Posts Tagged ‘Will Taylor’

Third album from Austin, Texas indie pop duo Hovvdy! Following their excellent previous albums Taster and Cranberry on Double Double Whammy. Hovvdy’s music is the sonic equivalent of a hug. Austin-based Charlie Martin and Will Taylor have been enveloping listeners in their soft, cozy, slow rock since 2014, when they released their debut EP on Bandcamp. Now, after five years, two split releases, and two albums they’re announcing their third album.  It arrives after Hovvdy’s tour with Lomelda, with whom the band recently released a split EP of covers.

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Hovvdy have always had an uncanny ability to create a comforting effect with their songs, even when those songs are about fear, anxiety and their own personal shortcomings. Fans of their zoned-out, slowed-down indie-pop have come to rely on the duo for their consistently soothing music, and it’s a mantle they’ve gladly taken up. “I was really trying to make something that would make people feel better,” Martin says of Heavy Lifter, on the phone from his bandmate Taylor’s house in Austin. “And I think they have served that purpose for me too, just from making them.”

While Heavy Lifter does come off as familiar, the record also expands their sound. Working in close collaboration with engineer and producer Ben Littlejohn in various makeshift studios around Texas, they’ve refined their languid melodies and expanded on their previously muted production. It’s still cozy, but it also veers toward the cinematic, with brief forays into Auto-Tune, distorted drum machines,

releases October 18th, 2019

all songs written by Hovvdy
produced by Ben Littlejohn and Hovvdy

Flyte have recently returned with their lovely new EP “White Roses”, a release that they describe as a good preview of what’s to come for their eventual next album. Over the past few years, we’ve watched indie rockers Flyte  admiring their wonderful tunes It took many years but after the release of their terrific debut album The Loved Ones last year they finally announced their first appearance at SXSW in Austin, Texas and ended up following those dates with their debut New York performance, with the promise of some old songs but also, some new ones. This performance featured only half of the band, with Will Taylor and Nicolas Hill playing all the songs totally stripped down and acoustic.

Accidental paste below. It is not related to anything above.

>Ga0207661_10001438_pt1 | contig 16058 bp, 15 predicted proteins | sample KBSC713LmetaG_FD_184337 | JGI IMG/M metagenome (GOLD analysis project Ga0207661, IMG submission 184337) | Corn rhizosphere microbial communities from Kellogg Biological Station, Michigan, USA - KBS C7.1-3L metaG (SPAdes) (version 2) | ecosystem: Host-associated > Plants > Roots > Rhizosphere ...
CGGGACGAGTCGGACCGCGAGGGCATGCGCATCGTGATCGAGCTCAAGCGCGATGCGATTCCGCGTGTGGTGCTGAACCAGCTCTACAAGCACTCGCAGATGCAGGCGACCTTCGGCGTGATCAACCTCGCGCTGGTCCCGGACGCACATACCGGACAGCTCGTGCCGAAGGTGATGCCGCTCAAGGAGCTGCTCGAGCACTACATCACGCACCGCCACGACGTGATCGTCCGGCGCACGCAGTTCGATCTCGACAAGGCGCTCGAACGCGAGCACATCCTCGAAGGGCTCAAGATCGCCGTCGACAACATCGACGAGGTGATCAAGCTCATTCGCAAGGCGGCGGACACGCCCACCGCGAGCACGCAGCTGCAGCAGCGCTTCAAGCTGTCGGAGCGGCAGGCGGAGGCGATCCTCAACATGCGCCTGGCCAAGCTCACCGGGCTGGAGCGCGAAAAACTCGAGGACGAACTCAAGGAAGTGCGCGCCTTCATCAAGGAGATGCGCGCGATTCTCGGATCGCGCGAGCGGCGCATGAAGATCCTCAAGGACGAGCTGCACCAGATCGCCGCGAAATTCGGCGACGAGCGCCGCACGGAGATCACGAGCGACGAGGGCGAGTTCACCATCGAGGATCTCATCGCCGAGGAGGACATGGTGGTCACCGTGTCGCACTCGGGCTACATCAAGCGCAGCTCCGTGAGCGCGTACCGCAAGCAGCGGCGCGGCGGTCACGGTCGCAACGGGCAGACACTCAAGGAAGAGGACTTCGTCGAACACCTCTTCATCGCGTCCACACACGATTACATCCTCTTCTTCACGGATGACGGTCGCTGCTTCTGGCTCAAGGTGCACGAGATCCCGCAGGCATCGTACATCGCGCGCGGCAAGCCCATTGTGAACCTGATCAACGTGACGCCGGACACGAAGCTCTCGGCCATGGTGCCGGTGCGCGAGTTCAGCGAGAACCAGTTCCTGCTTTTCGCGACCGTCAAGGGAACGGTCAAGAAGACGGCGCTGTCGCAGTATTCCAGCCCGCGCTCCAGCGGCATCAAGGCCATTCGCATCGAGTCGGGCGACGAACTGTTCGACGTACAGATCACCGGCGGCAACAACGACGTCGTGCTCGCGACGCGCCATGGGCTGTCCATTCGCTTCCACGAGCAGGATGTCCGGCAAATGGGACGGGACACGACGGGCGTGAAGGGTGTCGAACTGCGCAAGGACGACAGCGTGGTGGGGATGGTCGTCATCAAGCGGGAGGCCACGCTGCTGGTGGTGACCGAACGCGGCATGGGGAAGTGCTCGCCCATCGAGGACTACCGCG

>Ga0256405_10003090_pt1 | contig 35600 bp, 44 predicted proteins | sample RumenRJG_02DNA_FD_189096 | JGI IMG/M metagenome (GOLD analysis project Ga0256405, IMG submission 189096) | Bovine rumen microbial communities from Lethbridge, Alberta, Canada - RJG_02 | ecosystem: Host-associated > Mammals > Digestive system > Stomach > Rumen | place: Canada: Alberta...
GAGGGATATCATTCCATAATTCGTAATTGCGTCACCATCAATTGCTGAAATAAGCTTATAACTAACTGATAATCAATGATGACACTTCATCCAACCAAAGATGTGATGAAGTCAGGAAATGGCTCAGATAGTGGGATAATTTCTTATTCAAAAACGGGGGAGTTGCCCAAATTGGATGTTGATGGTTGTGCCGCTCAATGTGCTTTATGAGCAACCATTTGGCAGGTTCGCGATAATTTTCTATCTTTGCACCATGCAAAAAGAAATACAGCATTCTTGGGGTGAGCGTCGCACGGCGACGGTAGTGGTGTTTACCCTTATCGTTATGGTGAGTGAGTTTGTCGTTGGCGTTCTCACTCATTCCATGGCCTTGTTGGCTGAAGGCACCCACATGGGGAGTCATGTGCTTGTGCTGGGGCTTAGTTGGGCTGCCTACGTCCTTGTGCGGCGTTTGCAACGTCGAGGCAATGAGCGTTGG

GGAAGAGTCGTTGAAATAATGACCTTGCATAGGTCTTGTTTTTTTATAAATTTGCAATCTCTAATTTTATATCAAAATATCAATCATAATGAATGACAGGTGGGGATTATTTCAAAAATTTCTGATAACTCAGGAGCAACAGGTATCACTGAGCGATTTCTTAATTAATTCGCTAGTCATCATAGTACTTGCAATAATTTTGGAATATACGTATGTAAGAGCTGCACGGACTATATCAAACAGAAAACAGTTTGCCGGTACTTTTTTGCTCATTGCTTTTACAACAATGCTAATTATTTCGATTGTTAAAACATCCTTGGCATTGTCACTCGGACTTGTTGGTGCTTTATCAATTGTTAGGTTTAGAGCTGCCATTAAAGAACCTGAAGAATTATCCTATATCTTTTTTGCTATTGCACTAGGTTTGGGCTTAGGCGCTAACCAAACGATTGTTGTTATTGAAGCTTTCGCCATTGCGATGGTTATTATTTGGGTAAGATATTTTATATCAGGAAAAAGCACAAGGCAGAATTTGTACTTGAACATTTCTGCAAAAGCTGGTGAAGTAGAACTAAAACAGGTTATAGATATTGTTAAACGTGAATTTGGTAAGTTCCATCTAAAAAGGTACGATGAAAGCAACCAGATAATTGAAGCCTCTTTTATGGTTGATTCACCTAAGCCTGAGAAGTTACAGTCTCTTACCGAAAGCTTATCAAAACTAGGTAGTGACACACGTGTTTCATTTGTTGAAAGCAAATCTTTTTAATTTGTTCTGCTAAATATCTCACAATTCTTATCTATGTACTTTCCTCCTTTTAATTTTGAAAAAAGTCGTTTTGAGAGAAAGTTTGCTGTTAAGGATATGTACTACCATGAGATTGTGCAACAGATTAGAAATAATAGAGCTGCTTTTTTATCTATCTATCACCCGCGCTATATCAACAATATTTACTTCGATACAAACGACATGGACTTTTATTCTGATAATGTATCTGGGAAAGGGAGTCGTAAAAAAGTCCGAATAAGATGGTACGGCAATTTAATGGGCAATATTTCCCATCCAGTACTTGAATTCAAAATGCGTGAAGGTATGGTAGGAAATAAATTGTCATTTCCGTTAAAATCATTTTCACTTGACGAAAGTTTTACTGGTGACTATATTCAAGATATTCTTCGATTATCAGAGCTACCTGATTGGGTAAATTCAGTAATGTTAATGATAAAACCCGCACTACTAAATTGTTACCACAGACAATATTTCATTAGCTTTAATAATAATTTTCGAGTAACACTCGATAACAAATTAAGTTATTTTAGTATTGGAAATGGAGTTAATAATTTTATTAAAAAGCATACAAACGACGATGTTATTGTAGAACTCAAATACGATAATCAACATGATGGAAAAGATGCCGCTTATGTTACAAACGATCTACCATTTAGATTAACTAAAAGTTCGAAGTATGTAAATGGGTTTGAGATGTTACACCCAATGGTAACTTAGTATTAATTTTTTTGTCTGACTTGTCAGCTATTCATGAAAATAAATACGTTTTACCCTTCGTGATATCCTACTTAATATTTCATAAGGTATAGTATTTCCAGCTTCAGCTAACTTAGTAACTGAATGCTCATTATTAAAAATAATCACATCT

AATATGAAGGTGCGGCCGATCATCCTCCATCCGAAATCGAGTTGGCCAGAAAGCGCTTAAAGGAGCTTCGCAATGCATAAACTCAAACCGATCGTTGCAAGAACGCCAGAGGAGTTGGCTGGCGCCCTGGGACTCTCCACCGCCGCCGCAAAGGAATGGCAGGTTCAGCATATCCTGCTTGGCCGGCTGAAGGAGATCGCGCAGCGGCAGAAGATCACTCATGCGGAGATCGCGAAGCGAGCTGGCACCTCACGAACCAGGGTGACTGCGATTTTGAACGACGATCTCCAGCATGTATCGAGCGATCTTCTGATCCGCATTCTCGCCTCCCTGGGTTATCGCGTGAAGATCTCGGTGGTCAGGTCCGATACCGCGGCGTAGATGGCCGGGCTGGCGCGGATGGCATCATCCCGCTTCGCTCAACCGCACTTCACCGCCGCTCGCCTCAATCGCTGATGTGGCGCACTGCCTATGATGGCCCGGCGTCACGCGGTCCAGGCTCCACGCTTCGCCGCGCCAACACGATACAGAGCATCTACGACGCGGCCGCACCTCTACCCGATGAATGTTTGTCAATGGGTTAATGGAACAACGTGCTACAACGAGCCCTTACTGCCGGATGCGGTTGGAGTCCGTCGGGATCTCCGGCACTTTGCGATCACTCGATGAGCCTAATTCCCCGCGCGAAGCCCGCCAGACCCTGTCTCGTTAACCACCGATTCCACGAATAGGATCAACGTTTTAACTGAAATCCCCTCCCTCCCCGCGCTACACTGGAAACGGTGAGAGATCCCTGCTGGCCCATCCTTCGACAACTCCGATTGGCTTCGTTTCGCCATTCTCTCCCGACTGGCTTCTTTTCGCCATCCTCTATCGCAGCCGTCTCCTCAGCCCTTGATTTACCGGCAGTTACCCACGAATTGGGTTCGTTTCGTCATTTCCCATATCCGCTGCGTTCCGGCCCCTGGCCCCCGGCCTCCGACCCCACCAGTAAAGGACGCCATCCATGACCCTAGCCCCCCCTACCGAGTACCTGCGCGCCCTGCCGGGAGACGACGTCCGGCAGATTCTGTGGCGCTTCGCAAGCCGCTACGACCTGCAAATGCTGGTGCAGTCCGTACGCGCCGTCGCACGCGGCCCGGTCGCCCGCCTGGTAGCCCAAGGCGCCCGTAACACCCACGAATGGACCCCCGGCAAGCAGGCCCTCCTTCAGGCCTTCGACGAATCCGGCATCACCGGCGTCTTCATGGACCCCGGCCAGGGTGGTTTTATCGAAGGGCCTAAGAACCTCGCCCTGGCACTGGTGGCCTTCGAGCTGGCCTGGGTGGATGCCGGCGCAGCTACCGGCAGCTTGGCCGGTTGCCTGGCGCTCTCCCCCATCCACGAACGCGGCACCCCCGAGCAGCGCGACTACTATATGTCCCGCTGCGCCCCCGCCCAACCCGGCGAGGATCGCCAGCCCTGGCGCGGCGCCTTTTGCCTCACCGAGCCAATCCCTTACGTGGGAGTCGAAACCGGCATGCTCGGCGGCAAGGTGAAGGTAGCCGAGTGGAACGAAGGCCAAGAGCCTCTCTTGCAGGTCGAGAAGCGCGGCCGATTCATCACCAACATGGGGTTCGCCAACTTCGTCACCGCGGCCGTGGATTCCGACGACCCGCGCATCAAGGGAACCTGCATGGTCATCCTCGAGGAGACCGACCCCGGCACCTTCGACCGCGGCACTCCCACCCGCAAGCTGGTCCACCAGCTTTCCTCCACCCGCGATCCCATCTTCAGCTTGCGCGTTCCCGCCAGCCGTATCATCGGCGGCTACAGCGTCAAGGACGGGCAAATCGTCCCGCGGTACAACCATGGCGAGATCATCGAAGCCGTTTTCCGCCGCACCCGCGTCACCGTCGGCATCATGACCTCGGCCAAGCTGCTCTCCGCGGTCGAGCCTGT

The band hinted that they finished their new album, one that was described as a heavy break-up album. These songs were personal and heartbreaking, but with that whimsical folk charm that the band has been leaning into with precision with every new release. Along with “White Roses” and “I Still Believe In You” from the EP White Roses,  four other brand new songs, “Never Gonna Stop Trying To Break Your Heart,” “Never Get To Heaven,” “Everyone’s a Winner” and “Mistress America,” which was played for the very first time ever on their recent festival dates at the Deershed and 110 Above Festival .

These new songs have me really excited for the new album, The band soared as high as ever. They thanked the crowd for sticking with them for the new songs and then rewarded us with lavish performances of “Cathy Come Home” and “Faithless” from their superb debut and one of the best albums of 2017, The Loved Ones.

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Hovvdy’s music is the sonic equivalent of a hug. Austin-based Charlie Martin and Will Taylor have been enveloping listeners in their soft, cozy, slow rock since 2014, when they released their debut EP on Bandcamp. Now, after five years, two split releases, and two albums (2016’s Taster and 2018’s Cranberry), they’re announcing their third album. Heavy Lifter will be released on October 18th via Double Double Whammy s.